There’s cash in that trash
There’s cash in that trash.
Analysts at Bank of America/Merrill Lynch are expounding opportunities to profit from the burgeoning waste disposal industry, which it estimates at $1 trillion at present but says could double within the next decade. They have compiled a list of more than 80 companies which may benefit most from the push for recycling waste, generating energy from biomass and building facilities to process or reduce waste. It’s an industry that is likely to grow exponentially as incomes rise, especially in emerging economies, BofA/ML says in a note:
We believe that the global dynamics of waste volumes mean that waste management offers numerous opportunities for those with exposure to the value chain. We see opportunities across waste management, industrial treatment, waste-to-energy, wastewater & sewage,…recycling, and sustainable packaging among other areas.
There is no denying there is a problem. Around 11.2 billion tonnes of solid waste are produced by the world’s six billion people every day and 70 percent of this goes to landfill. In some emerging economies, over 90 percent is landfilled. And the waste mountain is growing. By 2050, the earth’s population will reach 9 billion, while global per capita GDP is projected to quadruple. So waste production will double by 2025 and again from 2025 to 2050, United Nations agencies estimate.
And in emerging markets, challenges and opportunities are both enormous, BofA/ML says. Just Brazil for instance needs investments of $180 billion in this sector. For one, recycling is less widespread. Second, as countries grow richer they produce more rubbish. Third, all big emerging countries have multi-billion dollar plans to improve waste disposal.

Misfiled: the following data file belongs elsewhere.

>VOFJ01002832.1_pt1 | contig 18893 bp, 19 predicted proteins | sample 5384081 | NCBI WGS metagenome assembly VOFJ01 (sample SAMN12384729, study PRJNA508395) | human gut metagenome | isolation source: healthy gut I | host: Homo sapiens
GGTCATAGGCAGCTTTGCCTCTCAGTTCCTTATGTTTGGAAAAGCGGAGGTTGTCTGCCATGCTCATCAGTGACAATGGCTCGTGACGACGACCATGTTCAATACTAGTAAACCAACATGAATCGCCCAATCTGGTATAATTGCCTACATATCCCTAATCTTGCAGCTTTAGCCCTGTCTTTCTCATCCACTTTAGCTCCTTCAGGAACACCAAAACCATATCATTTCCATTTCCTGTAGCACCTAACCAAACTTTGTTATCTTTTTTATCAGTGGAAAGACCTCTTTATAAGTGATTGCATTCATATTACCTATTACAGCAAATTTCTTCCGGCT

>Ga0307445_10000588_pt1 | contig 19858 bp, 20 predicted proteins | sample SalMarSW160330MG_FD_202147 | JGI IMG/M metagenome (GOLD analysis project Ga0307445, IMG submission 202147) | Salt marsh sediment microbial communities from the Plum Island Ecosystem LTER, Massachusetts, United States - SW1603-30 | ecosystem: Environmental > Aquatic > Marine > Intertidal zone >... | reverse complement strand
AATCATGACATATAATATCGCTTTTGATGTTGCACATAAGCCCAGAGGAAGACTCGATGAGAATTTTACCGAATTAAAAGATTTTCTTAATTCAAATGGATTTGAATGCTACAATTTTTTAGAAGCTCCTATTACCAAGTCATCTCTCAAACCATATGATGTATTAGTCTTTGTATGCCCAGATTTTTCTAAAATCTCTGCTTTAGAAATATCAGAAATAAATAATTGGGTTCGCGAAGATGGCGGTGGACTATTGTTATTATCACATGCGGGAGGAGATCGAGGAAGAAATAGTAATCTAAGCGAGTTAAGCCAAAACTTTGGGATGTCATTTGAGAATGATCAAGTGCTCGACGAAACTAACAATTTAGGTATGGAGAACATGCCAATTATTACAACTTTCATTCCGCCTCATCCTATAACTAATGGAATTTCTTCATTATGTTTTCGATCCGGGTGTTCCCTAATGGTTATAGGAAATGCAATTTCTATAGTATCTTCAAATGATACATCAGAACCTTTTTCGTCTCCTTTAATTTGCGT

Lets look at some of the opportunities BofA/ML has identified:
— Disposal and recycling of municipal solid waste (rubbish, in common parlance) is currently worth $400 billion but over the next decade, $87 billion in investments are expected in this sector.
— Waste-to-energy (energy recovery from waste): One ton of rubbish can create 500-750 kilowatts of power. This market is worth $7.4 billion in 2013 and could grow to $81 billion by 2022.
— Sustainable packaging: Accounts for a third of solid waste in developed countries. Worth almost $109 billion in 2011, the market is expected to grow to $178-212 billion by 2015-18.
— e-waste (discarded electrical or electronic devices): Recycling/reuse of e-waste components was worth $13.9 billion in 2012 but could grow to between $25 and 44.3 billion by 2017-20. One example of how lucrative this can be – -recycling one million mobile phones can recover 24 kg of gold, 250 kg of silver and more than 9,000 kg of copper.
Wastewater and sewage treatment: The biggest investments are needed in the developing world but in the United States alone, infrastructure of $1 trillion could be needed over the next 25 years, BofA says, citing research from the American Waterworks Association.
To profit from all this clearly needs a long-term commitment. Companies highlighted by BofA/ML range from sewage treatment firms Copasa in Brazil and Severn Trent in Britain; waste-to-energy firms China Everbright and UK’s Pennon and sustainable packaging producers U.S. Rock-Tenn and Hong Kong’s Lee & Manpaper. The analysts add:
Although it is difficult to accurately gauge the link between such exposure and share price performance, we still consider waste-related exposure an important and positive point to track, given that waste is a sustainability megatrend with a 20-25 year lifespan.